Certain species of hibiscus are also beginning to be used more widely as a natural source of food
coloring.

MEDICINAL:
1) hibiscus tea lowers blood pressure
2) The roots are used to cure cough, hair loss or hair greying.
3) Hibiscus tea helps prevent an increase in LDL cholesterol
4)

treats loss of appetite, colds, heart and nerve diseases, fluid retention, stomach irritation.

Genetic engineering/ Transgenics developed in "Name of plant": Hibiscus rosa-sinensis is one of many

plant species with a genetic characteristic known as polyploidy, in which there are more than two complete
sets of chromosomes, unlike most other species. [13] A side effect of polyploidy is a condition where
the phenotype of the offspring may be quite different from the parent, or indeed any ancestor, essentially
allowing possibly random expression of all (or any) of the characteristics of all the generations that have
gone before. Because of this characteristic, H. rosa-sinensis has become popular with hobbyists who cross
and recross varieties, creating new named varieties and holding competitions to exhibit and judge the many
resulting new seedlings and often strikingly unique flowers.

IV.

Aloe Vera:

Classification:

Common names: Chinese Aloe, Indian Aloe, True Aloe, Barbados Aloe, Burn Aloe, First Aid Plant

Kingdom:

Plantae

Clade:

Angiosperms

Clade:

Monocots

Order:

Asparagales

Family:

Xanthorrhoeaceae

Subfamily: Asphodeloideae

Genus:

Aloe

Species:

A. vera

Binomial name

Aloe vera
(L.) Burm.f.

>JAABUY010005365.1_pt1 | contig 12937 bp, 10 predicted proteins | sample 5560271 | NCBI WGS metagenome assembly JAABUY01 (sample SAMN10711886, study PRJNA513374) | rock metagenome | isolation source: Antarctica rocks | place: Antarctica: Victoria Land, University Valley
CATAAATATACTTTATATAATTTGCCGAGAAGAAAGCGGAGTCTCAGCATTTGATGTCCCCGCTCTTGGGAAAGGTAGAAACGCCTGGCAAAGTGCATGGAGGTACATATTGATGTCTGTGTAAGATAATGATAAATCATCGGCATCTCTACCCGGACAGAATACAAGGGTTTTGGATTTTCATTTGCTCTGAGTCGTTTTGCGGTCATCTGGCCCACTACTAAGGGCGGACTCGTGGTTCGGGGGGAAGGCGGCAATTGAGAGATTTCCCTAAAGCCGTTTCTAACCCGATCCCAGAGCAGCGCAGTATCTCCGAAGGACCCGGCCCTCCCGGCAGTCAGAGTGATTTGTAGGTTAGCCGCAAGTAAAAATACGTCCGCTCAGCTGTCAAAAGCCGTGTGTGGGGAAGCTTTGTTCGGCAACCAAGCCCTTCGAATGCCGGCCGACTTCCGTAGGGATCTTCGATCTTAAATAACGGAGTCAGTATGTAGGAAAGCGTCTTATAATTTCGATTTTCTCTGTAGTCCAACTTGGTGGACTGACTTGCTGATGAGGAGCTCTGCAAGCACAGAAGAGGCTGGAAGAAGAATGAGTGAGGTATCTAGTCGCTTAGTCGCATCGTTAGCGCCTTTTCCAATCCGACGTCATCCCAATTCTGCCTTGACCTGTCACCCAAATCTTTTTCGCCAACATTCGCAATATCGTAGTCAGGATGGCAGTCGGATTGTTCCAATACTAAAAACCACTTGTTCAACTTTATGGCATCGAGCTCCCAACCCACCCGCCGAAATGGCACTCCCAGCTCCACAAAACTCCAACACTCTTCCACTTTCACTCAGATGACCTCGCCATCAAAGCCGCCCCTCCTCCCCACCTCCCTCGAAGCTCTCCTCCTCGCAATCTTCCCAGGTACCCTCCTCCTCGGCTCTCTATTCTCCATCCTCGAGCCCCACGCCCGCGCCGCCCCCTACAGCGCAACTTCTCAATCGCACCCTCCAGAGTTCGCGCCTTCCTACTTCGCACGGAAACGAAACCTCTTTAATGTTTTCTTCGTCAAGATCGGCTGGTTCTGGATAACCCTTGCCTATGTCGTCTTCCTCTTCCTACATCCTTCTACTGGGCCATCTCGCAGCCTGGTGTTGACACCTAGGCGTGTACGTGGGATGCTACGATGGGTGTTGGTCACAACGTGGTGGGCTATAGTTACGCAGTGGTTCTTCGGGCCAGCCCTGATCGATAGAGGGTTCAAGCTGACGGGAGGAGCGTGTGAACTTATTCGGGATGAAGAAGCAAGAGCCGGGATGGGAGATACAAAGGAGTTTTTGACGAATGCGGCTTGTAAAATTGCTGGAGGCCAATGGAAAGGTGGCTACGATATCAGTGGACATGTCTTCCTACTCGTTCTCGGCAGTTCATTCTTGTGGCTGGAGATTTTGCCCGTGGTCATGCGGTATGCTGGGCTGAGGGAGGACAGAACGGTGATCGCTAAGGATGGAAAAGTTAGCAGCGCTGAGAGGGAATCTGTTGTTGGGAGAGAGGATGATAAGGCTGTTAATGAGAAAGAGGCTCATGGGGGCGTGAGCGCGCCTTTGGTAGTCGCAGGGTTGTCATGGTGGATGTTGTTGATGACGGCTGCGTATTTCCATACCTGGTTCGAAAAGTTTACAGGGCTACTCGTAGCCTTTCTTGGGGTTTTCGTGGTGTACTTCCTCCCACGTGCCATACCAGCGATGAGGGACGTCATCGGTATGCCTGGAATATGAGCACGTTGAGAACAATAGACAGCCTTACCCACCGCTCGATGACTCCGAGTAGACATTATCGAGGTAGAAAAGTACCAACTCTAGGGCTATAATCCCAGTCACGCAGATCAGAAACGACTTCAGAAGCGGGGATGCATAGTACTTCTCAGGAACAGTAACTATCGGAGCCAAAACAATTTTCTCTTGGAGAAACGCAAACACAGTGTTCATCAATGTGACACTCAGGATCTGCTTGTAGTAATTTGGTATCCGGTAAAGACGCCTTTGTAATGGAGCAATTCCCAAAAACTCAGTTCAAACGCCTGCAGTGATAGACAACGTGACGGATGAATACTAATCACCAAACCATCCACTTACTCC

Part Economically Important: Leaves.


Chemical constituents present: Aloe vera leaves contain phytochemicals under study for possible

bioactivity, such as acetylated mannans, polymannans,anthraquinone Cglycosides, anthrones, anthraquinones, such as emodin, and various lectins.
Habit Sketch:

Aloe vera is a stemless or very short-stemmed succulent plant growing to 60100 cm (2439 in) tall,
spreading by offsets. The leaves are thick and fleshy, green to grey-green, with some varieties showing
white flecks on their upper and lower stem surfaces.[7] The margin of the leaf is serrated and has small
white teeth. The flowers are produced in summer on a spike up to 90 cm (35 in) tall, each flower being
pendulous, with a yellow tubular corolla 23 cm (0.81.2 in) long.

Economic Importance:
1. Aloe Vera juice or gel when consumed helps in digestion and effectively cleanses the digestive system. It is a
laxative that makes food particles to pass through the intestine much easier.
2. This wonderful plant is also full of antioxidants that are known as natural immunity enhancers. They fight free
radicals and the damage caused by them in the body.
3. Drinking aloe Vera juice regularly reduces the stiffness of bones and also decreases swelling and relieves
painful joints. It is excellent for treatment of deep scars, burns and cuts.

4. It also soothes wound/cuts and has anti-bacterial properties that fight bacteria
5. The anti-allergic properties present in aloe vera are useful for treating various skin diseases like eczema,
psoriasis, itchy skin and the like. They can cure blisters, insect bites and many other allergic reactions too. Aloe
Vera face packs are a blessing for people with sensitive skin type.
6. Aloe vera is a great conditioning agent as well. It restores the shine and luster of your hair, and leaves it silky
and smooth. The gel like substances found in aloe vera is quite identical to keratin in chemical composition. It